CPVC pipes are the same as PVC pipes. However, there is one difference: CPVC pipes are treated with chlorine, hence the term "chlorinated polyvinyl chloride."
Since copper pipes don't have any threads, it presents a problem in trying to connect them to each other. Soldered fittings solve that issue as connectors between two pipes. Simply fit two pipes on both ends, and you have a connection.
It might as well be a marriage made in Heaven as a dielectric union prevents electrolysis from occurring between the two different pipes. Electrolysis is what will strip away the copper tubing, hence why the union is there to protect it.
Couplings are a great way to transition to different sizes. Get the right kind of coupling, and you can fit just about any size copper pipe to another one regardless of size matching.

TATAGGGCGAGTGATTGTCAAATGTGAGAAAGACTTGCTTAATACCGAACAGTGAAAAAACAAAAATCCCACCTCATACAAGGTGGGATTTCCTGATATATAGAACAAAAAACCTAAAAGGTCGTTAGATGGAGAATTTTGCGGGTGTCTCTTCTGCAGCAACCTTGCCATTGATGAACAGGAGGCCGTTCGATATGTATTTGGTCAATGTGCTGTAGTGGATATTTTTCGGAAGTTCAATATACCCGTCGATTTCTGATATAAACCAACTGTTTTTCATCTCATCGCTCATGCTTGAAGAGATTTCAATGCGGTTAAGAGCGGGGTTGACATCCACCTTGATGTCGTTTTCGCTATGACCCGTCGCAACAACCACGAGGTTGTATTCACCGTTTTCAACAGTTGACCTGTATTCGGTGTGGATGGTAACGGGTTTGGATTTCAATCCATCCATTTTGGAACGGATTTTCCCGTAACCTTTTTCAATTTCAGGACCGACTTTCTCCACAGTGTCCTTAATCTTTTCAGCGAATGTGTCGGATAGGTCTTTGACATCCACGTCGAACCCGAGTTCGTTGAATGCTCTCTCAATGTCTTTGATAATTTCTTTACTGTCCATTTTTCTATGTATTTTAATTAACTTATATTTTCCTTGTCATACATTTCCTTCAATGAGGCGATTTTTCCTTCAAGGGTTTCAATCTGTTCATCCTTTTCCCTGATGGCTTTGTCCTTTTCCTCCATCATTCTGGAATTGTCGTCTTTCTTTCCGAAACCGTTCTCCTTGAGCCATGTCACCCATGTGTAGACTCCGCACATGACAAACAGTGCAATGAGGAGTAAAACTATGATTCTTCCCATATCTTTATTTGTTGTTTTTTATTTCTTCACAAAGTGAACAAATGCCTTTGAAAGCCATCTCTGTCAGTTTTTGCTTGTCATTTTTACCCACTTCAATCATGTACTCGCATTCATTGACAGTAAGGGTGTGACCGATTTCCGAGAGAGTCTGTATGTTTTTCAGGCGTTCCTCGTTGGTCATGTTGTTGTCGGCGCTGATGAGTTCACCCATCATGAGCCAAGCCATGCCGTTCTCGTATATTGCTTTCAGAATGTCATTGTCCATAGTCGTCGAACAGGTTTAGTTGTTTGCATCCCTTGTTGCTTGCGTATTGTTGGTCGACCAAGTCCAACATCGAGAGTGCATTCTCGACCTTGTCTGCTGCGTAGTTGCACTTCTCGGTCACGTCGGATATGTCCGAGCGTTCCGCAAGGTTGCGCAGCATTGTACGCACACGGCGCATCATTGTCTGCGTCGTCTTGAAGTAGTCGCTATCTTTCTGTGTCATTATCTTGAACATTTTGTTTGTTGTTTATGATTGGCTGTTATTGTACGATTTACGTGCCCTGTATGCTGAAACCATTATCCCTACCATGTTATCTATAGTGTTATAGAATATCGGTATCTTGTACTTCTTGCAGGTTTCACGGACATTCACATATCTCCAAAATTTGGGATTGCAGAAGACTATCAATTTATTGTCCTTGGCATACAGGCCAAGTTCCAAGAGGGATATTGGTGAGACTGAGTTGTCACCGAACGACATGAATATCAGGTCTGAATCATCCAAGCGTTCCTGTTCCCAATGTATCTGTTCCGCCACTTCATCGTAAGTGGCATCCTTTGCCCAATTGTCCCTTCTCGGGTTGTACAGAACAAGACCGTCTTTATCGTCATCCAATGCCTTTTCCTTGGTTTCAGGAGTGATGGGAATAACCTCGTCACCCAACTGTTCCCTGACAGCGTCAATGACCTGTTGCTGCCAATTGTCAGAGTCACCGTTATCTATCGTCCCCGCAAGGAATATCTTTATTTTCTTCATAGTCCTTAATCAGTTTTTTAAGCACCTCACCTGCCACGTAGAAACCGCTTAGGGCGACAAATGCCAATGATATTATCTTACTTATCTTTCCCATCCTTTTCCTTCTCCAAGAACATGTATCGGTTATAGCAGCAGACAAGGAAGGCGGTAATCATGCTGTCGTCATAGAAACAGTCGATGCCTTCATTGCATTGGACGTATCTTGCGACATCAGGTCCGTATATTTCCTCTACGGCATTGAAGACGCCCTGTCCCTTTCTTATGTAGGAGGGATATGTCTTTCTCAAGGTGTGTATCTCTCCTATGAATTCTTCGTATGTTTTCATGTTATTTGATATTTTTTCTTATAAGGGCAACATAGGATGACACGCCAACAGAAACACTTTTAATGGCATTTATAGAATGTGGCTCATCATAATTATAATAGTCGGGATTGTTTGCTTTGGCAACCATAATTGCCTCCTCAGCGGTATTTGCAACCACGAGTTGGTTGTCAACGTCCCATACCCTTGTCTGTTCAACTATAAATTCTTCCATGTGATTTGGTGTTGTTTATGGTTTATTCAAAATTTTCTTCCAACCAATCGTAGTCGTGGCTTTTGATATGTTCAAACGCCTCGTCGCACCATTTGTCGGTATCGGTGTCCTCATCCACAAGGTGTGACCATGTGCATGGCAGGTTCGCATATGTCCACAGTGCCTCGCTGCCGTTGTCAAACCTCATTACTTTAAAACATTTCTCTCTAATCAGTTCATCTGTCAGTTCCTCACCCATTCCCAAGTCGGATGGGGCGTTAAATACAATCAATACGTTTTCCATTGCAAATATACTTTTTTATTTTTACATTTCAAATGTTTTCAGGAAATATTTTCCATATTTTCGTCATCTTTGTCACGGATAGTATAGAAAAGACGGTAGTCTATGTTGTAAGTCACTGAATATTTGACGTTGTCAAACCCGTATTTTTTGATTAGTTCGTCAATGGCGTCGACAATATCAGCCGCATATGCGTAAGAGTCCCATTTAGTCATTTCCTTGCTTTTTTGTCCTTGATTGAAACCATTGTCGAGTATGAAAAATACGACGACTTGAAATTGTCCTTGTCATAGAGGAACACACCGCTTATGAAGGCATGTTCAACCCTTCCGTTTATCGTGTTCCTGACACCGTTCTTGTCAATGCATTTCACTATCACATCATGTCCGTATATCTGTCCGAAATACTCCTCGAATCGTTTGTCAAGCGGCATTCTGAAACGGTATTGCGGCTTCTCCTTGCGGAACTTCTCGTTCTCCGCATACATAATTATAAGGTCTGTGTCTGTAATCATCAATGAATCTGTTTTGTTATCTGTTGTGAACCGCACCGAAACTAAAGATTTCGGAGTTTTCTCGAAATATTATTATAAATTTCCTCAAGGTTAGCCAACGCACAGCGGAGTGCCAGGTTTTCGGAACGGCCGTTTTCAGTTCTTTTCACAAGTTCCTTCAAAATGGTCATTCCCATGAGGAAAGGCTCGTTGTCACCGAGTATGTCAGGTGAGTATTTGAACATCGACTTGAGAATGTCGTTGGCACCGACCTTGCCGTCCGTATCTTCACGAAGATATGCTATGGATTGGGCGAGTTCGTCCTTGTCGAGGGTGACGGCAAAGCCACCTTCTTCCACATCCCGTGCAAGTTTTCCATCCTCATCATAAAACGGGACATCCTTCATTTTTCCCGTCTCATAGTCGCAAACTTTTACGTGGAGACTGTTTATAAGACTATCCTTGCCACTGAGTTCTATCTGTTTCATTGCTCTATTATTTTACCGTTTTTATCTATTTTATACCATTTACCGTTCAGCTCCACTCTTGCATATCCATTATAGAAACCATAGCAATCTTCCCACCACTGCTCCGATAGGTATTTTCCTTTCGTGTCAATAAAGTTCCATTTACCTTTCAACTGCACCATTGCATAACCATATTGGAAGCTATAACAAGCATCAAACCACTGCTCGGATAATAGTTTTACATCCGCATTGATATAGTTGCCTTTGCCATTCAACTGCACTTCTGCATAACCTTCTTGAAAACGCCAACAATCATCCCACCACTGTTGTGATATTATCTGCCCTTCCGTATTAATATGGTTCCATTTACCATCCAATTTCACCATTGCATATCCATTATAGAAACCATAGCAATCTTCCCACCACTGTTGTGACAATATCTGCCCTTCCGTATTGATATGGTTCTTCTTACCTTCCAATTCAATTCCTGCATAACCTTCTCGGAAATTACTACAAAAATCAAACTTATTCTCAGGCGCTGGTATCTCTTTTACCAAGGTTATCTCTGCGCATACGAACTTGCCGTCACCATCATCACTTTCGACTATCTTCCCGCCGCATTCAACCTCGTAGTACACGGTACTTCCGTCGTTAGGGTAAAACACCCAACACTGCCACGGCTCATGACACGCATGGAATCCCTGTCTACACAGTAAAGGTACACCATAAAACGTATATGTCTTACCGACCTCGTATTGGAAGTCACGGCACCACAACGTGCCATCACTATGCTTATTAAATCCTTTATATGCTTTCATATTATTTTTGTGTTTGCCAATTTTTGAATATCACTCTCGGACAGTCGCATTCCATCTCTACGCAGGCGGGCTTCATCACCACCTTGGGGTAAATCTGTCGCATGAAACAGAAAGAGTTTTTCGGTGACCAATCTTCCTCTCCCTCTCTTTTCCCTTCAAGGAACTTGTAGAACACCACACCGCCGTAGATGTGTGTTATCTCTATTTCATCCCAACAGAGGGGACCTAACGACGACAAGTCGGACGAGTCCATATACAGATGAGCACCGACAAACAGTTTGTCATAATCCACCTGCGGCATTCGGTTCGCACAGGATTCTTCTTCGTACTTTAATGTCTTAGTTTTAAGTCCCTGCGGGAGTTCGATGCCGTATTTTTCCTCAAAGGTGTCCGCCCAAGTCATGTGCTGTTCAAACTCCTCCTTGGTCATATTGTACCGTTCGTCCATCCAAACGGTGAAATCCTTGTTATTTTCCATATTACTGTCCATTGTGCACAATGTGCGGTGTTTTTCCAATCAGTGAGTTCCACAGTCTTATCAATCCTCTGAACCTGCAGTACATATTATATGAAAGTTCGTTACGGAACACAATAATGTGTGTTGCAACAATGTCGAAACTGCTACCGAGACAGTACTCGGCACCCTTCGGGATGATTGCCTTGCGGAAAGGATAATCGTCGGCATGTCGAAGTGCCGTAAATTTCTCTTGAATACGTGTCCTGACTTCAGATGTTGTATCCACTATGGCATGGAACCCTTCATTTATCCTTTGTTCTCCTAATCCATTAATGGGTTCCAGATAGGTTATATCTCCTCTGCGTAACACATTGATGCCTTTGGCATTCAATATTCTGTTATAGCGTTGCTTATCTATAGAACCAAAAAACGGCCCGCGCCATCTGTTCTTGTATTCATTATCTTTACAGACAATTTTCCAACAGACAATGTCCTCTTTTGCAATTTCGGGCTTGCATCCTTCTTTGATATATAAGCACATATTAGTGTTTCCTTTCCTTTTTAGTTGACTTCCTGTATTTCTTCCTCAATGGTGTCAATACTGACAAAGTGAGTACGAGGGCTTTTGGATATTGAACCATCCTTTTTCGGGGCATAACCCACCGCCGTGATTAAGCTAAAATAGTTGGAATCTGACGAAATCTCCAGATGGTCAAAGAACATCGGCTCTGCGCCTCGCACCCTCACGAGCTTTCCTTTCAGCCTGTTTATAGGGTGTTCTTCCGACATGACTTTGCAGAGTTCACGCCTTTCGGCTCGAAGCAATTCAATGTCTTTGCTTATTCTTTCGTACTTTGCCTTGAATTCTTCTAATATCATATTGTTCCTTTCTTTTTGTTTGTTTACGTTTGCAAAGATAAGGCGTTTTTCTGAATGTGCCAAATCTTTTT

Because of an adjustable clamp used with the fitting designed to hold the pipes or hoses in place, the fitting has earned the nickname. It's a "barb" designed to hold the "hose" in place.
Piping's durable, so you need something just as durable. Hacksaws do the trick. You can also get a pair of pipe cutters, which are obviously stronger than any pair of "scissors."
It's actually pretty easy fitting copper pipes without the threading as all you need is that torch and a solder to merge both together. You then use the cloth to smooth the connection up.
The beautiful thing about solvent welding glue is that it's a substance designed to melt the fitting to the pipe. Once they're joined, nothing can break them apart.
Compression fittings are designed to be completely airtight, which is why they're generally used for water supply.
A "plug" is typically a type of cap. This cap is what's used to block off one end of a male thread for a solvent weld connection.